Making progress in any business venture is frequently challenging, time consuming and potentially a costly exercise.
Separating out in simple format where you want to get to, how you wish to get there and examining the risks and obstacles that can occur along the way, can itself be a complex task, or at worst a task where key stages or elements are ignored.
We have for some time admired a model from Sir John Whitmore’s book ‘Coaching for Performance’ that can easily be adapted and put into action when faced with analysing a business need. We have found relevance in the progression that the approach demands and also have come to recognise that the ideas can be applied to a variety of different topics right through from business to personal.
Sir John challenges us to look at situations through four lenses:
l ‘Goal’ setting in any context is best delivered when the initial focus is placed on the final outcome we wish to achieve, this outcome goal allows us to understand our final destination and thus judge when we have completed the exercise. Outcome goals must be supported by performance goals that are directly related to the outcome, but allow us to measure steps along the way; performance goals are methods of breaking down our desired outcome into manageable, achievable chunks.
Should, for example, we wish to deliver a customer service level of 99% (outcome goal), an approach by which we set stages of improvements of perhaps 1% per quarter (performance goal) would enable us to plan a route to the final overall achievement. The length of time that we would take would of course depend on what level of service we are currently achieving.
l The ‘Reality’ stage of the model challenges us to be very objective and decide exactly where we are, right now. In the case of improving customer service, hard figures, dates and inventory cover, along with other relevant measures, will need to be available and recorded. Customer feedback should of course be used here but everything needs backing up by facts. We are not looking for opinions.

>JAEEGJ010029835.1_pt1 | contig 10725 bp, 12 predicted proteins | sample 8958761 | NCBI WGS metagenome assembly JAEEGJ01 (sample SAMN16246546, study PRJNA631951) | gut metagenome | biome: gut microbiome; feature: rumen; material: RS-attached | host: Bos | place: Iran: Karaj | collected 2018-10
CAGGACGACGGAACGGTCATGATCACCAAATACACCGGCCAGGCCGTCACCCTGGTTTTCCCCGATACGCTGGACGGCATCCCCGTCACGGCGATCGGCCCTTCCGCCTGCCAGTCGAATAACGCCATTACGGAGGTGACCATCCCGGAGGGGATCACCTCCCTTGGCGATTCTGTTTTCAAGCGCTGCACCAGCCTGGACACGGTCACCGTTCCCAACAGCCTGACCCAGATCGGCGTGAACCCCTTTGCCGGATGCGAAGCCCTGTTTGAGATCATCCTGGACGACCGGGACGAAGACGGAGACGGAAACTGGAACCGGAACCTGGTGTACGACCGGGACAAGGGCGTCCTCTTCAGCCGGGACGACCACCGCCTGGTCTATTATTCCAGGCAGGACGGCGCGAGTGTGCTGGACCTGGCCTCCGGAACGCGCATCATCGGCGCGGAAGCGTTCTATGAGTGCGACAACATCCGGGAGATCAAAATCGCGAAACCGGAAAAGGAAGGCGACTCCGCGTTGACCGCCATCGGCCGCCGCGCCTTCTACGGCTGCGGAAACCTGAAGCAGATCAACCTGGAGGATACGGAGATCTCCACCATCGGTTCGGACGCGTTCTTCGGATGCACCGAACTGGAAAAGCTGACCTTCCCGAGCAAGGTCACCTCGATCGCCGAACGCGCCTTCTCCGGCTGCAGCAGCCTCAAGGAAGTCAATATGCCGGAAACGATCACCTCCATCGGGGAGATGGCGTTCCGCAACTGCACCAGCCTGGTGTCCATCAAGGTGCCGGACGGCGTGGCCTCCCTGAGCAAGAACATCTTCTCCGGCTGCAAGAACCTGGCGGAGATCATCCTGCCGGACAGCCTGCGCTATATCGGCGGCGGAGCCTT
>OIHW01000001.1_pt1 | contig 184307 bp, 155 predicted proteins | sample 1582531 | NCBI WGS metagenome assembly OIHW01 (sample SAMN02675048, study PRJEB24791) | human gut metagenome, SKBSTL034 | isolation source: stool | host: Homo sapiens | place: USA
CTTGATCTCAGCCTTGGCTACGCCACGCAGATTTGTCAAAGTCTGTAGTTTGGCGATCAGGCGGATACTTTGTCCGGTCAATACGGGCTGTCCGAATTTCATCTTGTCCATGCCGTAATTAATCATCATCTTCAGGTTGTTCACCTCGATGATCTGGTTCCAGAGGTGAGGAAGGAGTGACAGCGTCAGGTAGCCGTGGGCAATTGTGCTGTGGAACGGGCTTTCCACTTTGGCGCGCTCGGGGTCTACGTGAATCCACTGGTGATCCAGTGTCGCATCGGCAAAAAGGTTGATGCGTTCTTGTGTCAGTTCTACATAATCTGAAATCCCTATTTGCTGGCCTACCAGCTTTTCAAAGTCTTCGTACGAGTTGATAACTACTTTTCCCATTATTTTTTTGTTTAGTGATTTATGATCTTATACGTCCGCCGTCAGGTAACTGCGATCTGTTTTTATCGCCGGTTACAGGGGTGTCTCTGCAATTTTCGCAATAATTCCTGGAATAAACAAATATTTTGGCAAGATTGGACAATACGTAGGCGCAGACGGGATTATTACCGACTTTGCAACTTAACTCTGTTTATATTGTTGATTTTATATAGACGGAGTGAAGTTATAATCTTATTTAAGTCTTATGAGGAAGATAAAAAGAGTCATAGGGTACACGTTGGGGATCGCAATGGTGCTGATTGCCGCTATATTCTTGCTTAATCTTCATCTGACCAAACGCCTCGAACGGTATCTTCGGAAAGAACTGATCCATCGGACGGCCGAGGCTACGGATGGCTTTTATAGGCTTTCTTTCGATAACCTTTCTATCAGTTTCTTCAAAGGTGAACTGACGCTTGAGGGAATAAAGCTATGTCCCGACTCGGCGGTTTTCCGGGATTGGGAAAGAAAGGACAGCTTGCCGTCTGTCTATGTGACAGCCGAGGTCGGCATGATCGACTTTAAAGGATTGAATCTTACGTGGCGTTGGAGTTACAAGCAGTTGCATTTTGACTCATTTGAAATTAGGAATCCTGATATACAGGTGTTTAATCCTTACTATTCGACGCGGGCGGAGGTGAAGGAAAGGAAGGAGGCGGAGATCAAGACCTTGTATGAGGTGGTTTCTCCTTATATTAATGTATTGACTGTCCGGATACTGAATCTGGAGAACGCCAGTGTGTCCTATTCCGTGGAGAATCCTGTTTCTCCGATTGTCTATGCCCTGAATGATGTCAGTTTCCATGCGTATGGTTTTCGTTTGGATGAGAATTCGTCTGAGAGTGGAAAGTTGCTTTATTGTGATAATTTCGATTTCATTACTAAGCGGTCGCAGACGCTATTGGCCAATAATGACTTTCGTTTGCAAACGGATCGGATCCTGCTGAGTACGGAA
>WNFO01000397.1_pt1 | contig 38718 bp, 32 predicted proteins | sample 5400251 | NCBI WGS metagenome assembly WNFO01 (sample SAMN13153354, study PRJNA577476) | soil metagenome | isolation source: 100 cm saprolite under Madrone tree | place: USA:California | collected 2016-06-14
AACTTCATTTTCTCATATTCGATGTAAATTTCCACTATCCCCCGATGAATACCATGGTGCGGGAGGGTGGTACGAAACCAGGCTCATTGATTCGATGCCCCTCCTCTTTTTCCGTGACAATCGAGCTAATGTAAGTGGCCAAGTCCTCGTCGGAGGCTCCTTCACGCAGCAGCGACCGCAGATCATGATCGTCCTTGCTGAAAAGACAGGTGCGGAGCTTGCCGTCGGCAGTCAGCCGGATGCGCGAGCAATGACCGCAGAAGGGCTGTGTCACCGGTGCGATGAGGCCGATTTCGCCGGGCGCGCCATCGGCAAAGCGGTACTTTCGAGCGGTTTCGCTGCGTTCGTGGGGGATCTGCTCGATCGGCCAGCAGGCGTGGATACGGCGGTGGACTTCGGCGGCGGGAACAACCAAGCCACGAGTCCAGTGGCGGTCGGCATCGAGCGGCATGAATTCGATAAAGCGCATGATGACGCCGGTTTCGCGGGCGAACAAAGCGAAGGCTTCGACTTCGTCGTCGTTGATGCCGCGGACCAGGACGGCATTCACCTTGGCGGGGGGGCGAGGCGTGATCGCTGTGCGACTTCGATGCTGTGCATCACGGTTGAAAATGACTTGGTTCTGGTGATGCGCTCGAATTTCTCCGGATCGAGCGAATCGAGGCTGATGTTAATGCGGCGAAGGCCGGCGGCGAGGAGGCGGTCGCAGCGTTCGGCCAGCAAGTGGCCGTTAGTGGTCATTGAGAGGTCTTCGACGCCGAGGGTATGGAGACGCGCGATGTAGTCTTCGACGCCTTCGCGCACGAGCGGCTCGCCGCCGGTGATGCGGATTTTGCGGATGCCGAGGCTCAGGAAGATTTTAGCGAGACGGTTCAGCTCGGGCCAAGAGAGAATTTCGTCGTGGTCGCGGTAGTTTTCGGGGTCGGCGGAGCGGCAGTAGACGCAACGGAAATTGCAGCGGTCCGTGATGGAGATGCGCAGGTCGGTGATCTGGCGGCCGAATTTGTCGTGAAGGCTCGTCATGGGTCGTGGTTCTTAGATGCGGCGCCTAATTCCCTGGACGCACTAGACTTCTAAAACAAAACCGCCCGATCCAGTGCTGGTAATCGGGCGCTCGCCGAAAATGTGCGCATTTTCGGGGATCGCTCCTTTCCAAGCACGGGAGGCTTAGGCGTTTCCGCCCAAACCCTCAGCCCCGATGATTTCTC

A good reality check answers the question ‘where exactly are we currently?’ and thus begins to help us understand the performance we need to attain our outcome goal, by understanding the difference between where we are and where we wish to be.
l Deciding on ‘Options’ requires us to think widely and generate different routes that could take us to our end goal. This could be regarding an increase or decrease of investment or other resources, in-house or out-sourced, training and development or perhaps a new software system or fleet of vehicles. The key here is not to discount choices too soon, just generate them.
l What ‘Will’ we do? This is the time to analyse our choices against the need to attain our goals and generate a decision. That decision will need to clearly be supported by a timing and people plan and undoubtedly be underpinned with some solid financial rigour and clear accountability to execute and complete tasks.
This grow theme was developed by Sir John to provide a framework to coach improvement in performance and productivity, irrespective of whether the focus was on individuals or teams and regardless of disciplines.
There is no doubt that the thoughtful and simple headings that his framework presents us with can be applied and developed within our own situations, businesses and industry, to the benefit of our customer outcomes, profitability and teams.
Its simplicity is key your application of that simplicity, rigorously grounded in facts and the knowledge of your own commercial situation, we believe has the potential to lead to better planned outcomes the effort can be really worthwhile.
Steve Pepperell and Andrew Bailey have both held senior positions in multinational suppliers and smaller companies in the foodservice and retail sectors. They are partners in How To Solutions and act as consultants and trainers to a range of businesses. You can find out more by looking at www.howtosolutions.co.uk or by emailing them at firstname.lastname@example.org or email@example.com or on 07802 641813